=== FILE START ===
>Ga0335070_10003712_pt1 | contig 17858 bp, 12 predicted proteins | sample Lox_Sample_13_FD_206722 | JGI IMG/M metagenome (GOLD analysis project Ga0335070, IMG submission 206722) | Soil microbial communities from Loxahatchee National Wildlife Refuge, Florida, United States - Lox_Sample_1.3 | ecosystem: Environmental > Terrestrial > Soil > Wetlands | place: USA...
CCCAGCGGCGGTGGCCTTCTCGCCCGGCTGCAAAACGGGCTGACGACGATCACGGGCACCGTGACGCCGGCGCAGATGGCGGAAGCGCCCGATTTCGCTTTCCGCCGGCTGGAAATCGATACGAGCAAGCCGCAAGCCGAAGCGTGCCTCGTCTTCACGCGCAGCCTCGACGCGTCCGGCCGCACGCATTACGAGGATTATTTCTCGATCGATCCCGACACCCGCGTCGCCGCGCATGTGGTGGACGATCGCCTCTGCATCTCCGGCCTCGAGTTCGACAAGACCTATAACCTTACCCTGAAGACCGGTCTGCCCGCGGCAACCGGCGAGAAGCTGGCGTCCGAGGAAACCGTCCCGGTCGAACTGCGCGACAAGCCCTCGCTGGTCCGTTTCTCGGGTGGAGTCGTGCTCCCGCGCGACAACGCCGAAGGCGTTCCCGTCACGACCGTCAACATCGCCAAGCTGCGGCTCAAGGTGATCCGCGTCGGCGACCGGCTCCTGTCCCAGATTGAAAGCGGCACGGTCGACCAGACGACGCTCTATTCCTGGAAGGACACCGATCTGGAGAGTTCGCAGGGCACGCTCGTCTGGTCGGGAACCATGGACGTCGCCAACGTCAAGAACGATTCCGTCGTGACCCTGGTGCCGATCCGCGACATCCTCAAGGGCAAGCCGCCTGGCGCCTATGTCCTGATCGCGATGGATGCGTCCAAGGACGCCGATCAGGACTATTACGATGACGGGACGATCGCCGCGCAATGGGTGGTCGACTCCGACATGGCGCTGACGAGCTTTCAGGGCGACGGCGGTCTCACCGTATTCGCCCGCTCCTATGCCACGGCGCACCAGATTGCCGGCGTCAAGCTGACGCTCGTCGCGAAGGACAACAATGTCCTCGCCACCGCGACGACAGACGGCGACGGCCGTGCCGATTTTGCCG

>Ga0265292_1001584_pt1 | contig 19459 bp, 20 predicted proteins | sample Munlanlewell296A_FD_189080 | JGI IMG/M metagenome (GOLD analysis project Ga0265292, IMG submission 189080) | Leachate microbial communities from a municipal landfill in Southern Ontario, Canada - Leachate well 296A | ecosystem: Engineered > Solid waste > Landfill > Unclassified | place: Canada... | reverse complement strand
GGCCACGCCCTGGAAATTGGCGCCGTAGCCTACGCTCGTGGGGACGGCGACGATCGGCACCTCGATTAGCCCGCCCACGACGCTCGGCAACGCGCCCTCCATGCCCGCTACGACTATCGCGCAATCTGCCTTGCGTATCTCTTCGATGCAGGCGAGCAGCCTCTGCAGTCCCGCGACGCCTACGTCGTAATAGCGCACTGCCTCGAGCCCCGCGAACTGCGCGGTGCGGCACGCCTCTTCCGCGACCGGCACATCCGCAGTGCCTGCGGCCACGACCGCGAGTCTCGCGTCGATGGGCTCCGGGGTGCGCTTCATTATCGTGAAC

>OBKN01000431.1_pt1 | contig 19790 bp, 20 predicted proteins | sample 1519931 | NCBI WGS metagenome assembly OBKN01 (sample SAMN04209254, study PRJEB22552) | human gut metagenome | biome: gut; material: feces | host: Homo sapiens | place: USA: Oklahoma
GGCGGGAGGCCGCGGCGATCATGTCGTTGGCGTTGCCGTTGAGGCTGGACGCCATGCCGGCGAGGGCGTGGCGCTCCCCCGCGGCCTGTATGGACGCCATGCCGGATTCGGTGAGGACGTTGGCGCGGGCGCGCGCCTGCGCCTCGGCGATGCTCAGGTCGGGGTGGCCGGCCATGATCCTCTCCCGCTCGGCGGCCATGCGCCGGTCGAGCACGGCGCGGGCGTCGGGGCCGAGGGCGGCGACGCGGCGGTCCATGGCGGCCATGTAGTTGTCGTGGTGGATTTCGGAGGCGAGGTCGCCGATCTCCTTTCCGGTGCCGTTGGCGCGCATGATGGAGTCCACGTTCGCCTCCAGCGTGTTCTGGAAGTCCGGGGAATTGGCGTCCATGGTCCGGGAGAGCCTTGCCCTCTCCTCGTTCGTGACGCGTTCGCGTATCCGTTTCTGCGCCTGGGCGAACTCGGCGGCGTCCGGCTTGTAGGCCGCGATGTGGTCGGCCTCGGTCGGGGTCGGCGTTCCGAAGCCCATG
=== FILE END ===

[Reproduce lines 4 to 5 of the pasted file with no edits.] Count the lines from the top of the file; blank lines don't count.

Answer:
GGCCACGCCCTGGAAATTGGCGCCGTAGCCTACGCTCGTGGGGACGGCGACGATCGGCACCTCGATTAGCCCGCCCACGACGCTCGGCAACGCGCCCTCCATGCCCGCTACGACTATCGCGCAATCTGCCTTGCGTATCTCTTCGATGCAGGCGAGCAGCCTCTGCAGTCCCGCGACGCCTACGTCGTAATAGCGCACTGCCTCGAGCCCCGCGAACTGCGCGGTGCGGCACGCCTCTTCCGCGACCGGCACATCCGCAGTGCCTGCGGCCACGACCGCGAGTCTCGCGTCGATGGGCTCCGGGGTGCGCTTCATTATCGTGAAC

>OBKN01000431.1_pt1 | contig 19790 bp, 20 predicted proteins | sample 1519931 | NCBI WGS metagenome assembly OBKN01 (sample SAMN04209254, study PRJEB22552) | human gut metagenome | biome: gut; material: feces | host: Homo sapiens | place: USA: Oklahoma